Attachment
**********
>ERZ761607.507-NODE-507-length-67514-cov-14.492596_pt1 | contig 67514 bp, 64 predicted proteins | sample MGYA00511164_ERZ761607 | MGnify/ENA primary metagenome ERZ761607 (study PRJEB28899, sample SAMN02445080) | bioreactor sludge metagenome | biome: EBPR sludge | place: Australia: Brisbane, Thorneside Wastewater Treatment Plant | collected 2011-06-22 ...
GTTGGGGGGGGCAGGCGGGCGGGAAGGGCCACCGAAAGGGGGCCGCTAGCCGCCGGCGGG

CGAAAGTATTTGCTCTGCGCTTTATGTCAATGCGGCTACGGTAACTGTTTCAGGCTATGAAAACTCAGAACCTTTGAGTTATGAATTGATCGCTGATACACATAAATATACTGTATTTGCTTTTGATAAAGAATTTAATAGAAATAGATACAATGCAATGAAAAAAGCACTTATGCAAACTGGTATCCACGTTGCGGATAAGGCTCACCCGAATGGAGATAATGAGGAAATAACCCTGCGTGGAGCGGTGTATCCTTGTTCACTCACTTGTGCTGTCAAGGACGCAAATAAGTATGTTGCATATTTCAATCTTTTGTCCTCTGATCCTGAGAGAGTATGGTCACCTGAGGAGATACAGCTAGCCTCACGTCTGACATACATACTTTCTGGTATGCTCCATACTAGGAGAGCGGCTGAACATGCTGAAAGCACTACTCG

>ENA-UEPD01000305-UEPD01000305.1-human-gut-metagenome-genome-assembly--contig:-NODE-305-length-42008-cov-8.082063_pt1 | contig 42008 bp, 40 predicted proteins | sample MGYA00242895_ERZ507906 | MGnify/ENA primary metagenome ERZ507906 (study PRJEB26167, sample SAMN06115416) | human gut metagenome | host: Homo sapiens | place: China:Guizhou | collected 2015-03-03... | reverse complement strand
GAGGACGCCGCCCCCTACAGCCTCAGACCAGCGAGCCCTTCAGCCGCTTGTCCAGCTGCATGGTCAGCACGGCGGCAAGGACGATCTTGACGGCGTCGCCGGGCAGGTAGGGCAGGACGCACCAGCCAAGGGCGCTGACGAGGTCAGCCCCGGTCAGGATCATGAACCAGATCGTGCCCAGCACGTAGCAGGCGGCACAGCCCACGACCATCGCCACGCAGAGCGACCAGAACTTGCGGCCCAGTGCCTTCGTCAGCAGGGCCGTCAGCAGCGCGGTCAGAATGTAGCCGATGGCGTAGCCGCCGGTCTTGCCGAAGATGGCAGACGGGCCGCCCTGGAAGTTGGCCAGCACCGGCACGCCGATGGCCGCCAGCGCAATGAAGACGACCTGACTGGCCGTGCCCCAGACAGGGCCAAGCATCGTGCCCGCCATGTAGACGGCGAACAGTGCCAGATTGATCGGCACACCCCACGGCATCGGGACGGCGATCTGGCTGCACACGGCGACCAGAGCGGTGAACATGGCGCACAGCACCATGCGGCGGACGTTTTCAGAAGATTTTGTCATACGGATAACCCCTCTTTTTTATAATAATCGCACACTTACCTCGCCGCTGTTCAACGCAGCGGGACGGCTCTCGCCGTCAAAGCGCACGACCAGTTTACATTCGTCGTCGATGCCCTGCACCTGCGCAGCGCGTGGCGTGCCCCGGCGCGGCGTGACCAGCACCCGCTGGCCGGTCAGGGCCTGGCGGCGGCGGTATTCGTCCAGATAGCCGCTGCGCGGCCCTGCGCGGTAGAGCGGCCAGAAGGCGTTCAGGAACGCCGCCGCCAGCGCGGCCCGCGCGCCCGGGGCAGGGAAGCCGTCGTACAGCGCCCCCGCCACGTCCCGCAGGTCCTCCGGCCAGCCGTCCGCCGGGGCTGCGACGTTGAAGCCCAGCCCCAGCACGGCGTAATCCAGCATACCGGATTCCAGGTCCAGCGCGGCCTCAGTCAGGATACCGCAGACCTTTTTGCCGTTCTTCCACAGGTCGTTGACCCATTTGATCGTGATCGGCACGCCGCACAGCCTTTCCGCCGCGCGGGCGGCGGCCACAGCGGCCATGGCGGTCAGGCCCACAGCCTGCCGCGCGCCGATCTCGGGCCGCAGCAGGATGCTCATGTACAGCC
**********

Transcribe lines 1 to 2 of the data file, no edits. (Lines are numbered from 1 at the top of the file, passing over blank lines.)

>ERZ761607.507-NODE-507-length-67514-cov-14.492596_pt1 | contig 67514 bp, 64 predicted proteins | sample MGYA00511164_ERZ761607 | MGnify/ENA primary metagenome ERZ761607 (study PRJEB28899, sample SAMN02445080) | bioreactor sludge metagenome | biome: EBPR sludge | place: Australia: Brisbane, Thorneside Wastewater Treatment Plant | collected 2011-06-22 ...
GTTGGGGGGGGCAGGCGGGCGGGAAGGGCCACCGAAAGGGGGCCGCTAGCCGCCGGCGGG